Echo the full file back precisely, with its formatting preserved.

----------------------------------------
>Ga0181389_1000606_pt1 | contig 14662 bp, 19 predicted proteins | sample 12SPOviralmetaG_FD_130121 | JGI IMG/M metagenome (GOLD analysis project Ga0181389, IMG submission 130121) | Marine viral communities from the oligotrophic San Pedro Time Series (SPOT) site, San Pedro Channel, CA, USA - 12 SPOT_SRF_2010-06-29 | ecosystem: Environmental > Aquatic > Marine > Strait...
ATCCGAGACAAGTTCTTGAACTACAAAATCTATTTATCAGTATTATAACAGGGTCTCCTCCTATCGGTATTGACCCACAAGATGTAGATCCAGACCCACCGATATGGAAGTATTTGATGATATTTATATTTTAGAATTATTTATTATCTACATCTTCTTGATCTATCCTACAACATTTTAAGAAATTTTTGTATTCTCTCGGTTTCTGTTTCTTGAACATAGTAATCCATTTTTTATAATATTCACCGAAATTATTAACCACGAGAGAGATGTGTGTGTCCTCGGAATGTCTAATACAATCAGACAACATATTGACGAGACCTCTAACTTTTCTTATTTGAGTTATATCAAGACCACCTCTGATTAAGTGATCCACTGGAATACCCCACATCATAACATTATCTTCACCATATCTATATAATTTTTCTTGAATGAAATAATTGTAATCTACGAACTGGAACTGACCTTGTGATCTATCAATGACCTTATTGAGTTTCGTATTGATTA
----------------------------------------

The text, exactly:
>Ga0181389_1000606_pt1 | contig 14662 bp, 19 predicted proteins | sample 12SPOviralmetaG_FD_130121 | JGI IMG/M metagenome (GOLD analysis project Ga0181389, IMG submission 130121) | Marine viral communities from the oligotrophic San Pedro Time Series (SPOT) site, San Pedro Channel, CA, USA - 12 SPOT_SRF_2010-06-29 | ecosystem: Environmental > Aquatic > Marine > Strait...
ATCCGAGACAAGTTCTTGAACTACAAAATCTATTTATCAGTATTATAACAGGGTCTCCTCCTATCGGTATTGACCCACAAGATGTAGATCCAGACCCACCGATATGGAAGTATTTGATGATATTTATATTTTAGAATTATTTATTATCTACATCTTCTTGATCTATCCTACAACATTTTAAGAAATTTTTGTATTCTCTCGGTTTCTGTTTCTTGAACATAGTAATCCATTTTTTATAATATTCACCGAAATTATTAACCACGAGAGAGATGTGTGTGTCCTCGGAATGTCTAATACAATCAGACAACATATTGACGAGACCTCTAACTTTTCTTATTTGAGTTATATCAAGACCACCTCTGATTAAGTGATCCACTGGAATACCCCACATCATAACATTATCTTCACCATATCTATATAATTTTTCTTGAATGAAATAATTGTAATCTACGAACTGGAACTGACCTTGTGATCTATCAATGACCTTATTGAGTTTCGTATTGATTA